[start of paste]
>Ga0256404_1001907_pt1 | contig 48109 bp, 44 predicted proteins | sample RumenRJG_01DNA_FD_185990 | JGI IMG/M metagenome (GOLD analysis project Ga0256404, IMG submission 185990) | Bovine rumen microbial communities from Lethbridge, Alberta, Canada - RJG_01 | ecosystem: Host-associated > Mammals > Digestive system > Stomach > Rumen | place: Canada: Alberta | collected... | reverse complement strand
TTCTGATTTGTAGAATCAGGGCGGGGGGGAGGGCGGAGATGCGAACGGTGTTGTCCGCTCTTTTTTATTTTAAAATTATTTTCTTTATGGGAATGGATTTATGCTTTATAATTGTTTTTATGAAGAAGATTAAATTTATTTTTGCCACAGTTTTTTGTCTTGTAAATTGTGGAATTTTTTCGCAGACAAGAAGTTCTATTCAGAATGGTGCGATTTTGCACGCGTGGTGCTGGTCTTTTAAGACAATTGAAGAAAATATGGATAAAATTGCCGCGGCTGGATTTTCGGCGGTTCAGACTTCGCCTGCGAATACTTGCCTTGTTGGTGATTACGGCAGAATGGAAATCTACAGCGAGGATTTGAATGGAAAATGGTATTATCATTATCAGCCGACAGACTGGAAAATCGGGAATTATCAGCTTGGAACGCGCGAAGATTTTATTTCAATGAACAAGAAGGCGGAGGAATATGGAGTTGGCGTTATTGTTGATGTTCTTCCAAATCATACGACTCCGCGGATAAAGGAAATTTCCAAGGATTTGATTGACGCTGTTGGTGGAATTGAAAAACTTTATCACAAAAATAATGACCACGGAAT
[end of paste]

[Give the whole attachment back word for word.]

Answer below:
>Ga0256404_1001907_pt1 | contig 48109 bp, 44 predicted proteins | sample RumenRJG_01DNA_FD_185990 | JGI IMG/M metagenome (GOLD analysis project Ga0256404, IMG submission 185990) | Bovine rumen microbial communities from Lethbridge, Alberta, Canada - RJG_01 | ecosystem: Host-associated > Mammals > Digestive system > Stomach > Rumen | place: Canada: Alberta | collected... | reverse complement strand
TTCTGATTTGTAGAATCAGGGCGGGGGGGAGGGCGGAGATGCGAACGGTGTTGTCCGCTCTTTTTTATTTTAAAATTATTTTCTTTATGGGAATGGATTTATGCTTTATAATTGTTTTTATGAAGAAGATTAAATTTATTTTTGCCACAGTTTTTTGTCTTGTAAATTGTGGAATTTTTTCGCAGACAAGAAGTTCTATTCAGAATGGTGCGATTTTGCACGCGTGGTGCTGGTCTTTTAAGACAATTGAAGAAAATATGGATAAAATTGCCGCGGCTGGATTTTCGGCGGTTCAGACTTCGCCTGCGAATACTTGCCTTGTTGGTGATTACGGCAGAATGGAAATCTACAGCGAGGATTTGAATGGAAAATGGTATTATCATTATCAGCCGACAGACTGGAAAATCGGGAATTATCAGCTTGGAACGCGCGAAGATTTTATTTCAATGAACAAGAAGGCGGAGGAATATGGAGTTGGCGTTATTGTTGATGTTCTTCCAAATCATACGACTCCGCGGATAAAGGAAATTTCCAAGGATTTGATTGACGCTGTTGGTGGAATTGAAAAACTTTATCACAAAAATAATGACCACGGAAT